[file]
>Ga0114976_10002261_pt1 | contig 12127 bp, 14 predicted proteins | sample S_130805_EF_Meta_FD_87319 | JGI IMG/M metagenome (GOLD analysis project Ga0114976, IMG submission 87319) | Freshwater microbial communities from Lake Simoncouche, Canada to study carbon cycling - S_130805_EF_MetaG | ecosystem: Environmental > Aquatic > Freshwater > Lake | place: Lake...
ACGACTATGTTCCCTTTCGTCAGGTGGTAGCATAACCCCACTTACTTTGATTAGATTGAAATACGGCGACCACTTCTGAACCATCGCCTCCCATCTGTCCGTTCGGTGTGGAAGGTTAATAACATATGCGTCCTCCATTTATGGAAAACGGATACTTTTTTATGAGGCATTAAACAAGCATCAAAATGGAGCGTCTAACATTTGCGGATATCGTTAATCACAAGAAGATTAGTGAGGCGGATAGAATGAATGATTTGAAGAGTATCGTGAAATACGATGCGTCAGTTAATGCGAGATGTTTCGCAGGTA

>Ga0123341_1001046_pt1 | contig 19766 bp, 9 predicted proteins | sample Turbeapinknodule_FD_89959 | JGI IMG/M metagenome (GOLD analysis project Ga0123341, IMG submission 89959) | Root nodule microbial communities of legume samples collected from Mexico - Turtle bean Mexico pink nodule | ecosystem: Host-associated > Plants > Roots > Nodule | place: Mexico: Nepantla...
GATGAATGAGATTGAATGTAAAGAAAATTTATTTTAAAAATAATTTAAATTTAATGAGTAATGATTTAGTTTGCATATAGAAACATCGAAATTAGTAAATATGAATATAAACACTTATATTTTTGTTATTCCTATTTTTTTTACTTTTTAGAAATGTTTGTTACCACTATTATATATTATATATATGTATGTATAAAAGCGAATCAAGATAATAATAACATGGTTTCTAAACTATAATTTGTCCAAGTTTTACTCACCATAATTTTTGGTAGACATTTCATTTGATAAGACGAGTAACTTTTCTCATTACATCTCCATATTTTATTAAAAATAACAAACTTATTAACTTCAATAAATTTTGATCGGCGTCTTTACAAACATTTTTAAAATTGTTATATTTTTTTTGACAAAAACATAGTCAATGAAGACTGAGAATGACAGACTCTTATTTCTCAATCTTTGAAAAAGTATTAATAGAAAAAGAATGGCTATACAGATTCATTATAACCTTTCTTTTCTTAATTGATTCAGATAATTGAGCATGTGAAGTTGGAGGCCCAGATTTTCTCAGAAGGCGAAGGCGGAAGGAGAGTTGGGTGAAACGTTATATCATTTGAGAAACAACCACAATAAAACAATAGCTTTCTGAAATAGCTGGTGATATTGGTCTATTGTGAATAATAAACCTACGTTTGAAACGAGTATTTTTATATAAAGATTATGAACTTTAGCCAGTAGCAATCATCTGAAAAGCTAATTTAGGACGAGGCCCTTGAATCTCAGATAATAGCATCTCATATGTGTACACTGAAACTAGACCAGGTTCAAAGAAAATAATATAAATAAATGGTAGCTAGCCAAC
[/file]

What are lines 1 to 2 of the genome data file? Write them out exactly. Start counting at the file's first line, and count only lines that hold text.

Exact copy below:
>Ga0114976_10002261_pt1 | contig 12127 bp, 14 predicted proteins | sample S_130805_EF_Meta_FD_87319 | JGI IMG/M metagenome (GOLD analysis project Ga0114976, IMG submission 87319) | Freshwater microbial communities from Lake Simoncouche, Canada to study carbon cycling - S_130805_EF_MetaG | ecosystem: Environmental > Aquatic > Freshwater > Lake | place: Lake...
ACGACTATGTTCCCTTTCGTCAGGTGGTAGCATAACCCCACTTACTTTGATTAGATTGAAATACGGCGACCACTTCTGAACCATCGCCTCCCATCTGTCCGTTCGGTGTGGAAGGTTAATAACATATGCGTCCTCCATTTATGGAAAACGGATACTTTTTTATGAGGCATTAAACAAGCATCAAAATGGAGCGTCTAACATTTGCGGATATCGTTAATCACAAGAAGATTAGTGAGGCGGATAGAATGAATGATTTGAAGAGTATCGTGAAATACGATGCGTCAGTTAATGCGAGATGTTTCGCAGGTA